Ultimately, almost every Internet of Things project will, at some level, need to provide a way for the things to deal with humans. User interface considerations can range from a mobile app that allows a user to turn lights on and off and adjust the volume on a music player, to output features such as status monitors, analytics, and data visualization dashboards.
Most providers with a publish/subscribe service for Things will also provide a friendly website and REST or MQTT API’s for you to see and use the data stored. Your end-user applications can be built on top of those APIs to receive device status, manage deployments, maybe even publish messages directly into the event stream. If there’s a mobile app, look for providers that offer native notification support for iOS and Android. Native notifications can give your IoT applications a way to tell the user that something is happening, even while your app is in the background or not running.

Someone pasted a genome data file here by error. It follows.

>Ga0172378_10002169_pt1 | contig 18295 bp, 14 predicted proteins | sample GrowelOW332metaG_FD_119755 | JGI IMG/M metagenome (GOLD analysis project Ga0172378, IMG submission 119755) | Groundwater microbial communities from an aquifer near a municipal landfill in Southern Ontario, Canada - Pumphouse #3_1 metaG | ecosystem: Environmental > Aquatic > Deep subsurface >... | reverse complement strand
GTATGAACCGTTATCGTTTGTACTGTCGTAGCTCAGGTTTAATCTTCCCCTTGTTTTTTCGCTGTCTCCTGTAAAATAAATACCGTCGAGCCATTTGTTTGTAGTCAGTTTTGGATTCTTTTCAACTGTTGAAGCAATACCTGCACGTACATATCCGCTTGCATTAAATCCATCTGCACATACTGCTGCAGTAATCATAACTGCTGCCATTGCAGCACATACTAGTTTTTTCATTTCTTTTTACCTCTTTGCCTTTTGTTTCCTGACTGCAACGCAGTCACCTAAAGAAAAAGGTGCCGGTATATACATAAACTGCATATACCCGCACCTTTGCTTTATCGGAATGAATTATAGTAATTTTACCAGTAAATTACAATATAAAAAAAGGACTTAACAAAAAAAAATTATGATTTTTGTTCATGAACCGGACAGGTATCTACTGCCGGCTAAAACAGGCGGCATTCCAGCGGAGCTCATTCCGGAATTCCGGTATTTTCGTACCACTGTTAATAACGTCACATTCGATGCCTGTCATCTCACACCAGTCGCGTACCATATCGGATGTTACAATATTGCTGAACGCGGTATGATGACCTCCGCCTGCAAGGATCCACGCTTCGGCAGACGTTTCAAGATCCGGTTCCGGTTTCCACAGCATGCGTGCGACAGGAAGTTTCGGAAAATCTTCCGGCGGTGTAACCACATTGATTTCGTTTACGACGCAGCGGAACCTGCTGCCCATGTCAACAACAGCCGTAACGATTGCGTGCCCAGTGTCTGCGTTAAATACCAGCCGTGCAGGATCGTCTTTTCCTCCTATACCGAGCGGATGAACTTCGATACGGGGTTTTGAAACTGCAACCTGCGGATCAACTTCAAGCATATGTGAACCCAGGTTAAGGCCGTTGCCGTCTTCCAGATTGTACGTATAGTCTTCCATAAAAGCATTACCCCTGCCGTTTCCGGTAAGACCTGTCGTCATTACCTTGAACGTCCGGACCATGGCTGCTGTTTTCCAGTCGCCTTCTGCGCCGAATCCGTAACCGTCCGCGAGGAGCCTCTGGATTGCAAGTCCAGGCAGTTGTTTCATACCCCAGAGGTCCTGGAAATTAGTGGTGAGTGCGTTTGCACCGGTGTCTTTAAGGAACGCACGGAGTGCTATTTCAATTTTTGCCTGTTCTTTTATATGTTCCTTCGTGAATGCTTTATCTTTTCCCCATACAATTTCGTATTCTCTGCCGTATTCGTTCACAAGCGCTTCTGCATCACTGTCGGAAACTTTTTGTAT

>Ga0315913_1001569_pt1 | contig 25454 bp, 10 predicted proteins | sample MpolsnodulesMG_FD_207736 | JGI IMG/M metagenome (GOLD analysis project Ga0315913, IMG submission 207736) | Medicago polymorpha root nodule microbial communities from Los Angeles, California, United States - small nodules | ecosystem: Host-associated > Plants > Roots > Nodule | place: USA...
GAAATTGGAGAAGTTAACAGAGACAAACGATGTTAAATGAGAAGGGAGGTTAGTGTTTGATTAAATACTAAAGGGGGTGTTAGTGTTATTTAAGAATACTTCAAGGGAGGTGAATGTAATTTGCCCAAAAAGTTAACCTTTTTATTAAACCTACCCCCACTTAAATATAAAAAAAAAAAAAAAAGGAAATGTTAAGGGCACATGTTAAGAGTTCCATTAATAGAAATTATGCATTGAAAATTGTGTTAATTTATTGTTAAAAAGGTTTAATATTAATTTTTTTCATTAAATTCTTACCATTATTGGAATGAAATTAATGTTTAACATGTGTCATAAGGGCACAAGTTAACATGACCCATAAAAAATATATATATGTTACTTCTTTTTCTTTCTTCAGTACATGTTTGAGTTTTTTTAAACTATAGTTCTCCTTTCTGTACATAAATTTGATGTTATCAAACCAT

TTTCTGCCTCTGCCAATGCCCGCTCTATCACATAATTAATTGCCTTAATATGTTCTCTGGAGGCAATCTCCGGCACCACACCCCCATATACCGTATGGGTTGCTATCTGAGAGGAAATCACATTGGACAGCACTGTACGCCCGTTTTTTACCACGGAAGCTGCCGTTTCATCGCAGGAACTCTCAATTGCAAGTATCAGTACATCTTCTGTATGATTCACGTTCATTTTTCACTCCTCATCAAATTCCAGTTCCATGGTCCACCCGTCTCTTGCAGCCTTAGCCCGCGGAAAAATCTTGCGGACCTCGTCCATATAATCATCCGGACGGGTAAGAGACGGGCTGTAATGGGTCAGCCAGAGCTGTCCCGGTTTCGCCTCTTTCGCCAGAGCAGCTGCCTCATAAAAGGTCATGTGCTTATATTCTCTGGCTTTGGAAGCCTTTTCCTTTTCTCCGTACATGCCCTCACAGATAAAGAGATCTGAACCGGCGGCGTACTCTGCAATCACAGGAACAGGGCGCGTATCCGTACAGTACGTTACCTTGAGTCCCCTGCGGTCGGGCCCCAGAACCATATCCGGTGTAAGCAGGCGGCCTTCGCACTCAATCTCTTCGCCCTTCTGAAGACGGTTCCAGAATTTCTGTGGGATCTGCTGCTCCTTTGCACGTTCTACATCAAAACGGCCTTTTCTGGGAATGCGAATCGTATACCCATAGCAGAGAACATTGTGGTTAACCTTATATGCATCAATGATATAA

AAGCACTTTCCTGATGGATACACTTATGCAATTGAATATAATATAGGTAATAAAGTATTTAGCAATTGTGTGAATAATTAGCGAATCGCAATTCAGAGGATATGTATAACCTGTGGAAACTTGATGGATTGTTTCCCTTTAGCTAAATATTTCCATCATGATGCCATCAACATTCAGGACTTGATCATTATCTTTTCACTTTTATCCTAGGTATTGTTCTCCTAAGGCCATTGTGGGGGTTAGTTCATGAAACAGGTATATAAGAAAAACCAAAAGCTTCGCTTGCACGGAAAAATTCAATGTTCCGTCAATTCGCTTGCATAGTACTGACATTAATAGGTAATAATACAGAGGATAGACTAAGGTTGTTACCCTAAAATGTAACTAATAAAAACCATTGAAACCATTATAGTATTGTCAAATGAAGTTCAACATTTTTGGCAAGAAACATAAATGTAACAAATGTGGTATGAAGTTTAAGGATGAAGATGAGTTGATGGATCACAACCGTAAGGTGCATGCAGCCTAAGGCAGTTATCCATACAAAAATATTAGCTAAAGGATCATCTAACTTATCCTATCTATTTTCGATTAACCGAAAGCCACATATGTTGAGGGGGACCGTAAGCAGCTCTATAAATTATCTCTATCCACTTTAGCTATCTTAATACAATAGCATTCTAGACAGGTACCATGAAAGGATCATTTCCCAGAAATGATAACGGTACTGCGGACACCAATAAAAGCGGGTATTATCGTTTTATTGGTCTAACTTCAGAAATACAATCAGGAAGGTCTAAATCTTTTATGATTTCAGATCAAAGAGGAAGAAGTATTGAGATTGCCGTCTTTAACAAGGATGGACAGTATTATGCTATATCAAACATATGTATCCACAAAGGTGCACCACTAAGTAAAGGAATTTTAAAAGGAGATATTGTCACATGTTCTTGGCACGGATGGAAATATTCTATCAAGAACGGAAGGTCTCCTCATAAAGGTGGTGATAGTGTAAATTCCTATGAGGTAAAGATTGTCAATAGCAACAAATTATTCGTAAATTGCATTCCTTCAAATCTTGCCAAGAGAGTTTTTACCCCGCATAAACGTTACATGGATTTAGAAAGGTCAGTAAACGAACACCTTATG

There are also many services which are focused completely on analytics and data visualization. You can find everything from turn-key analytics dashboards, to advanced charting software development kits (SDK) that let you build custom interfaces for your favorite platforms and languages. These can be great for industrial and architectural IoT applications where there’s data-overload.
Most importantly, you, as an engineer, may be really great at RF layout - but not so great at UI design. If you can leverage the service’s dashboard, that’s one less thing you have to code up before launching a product.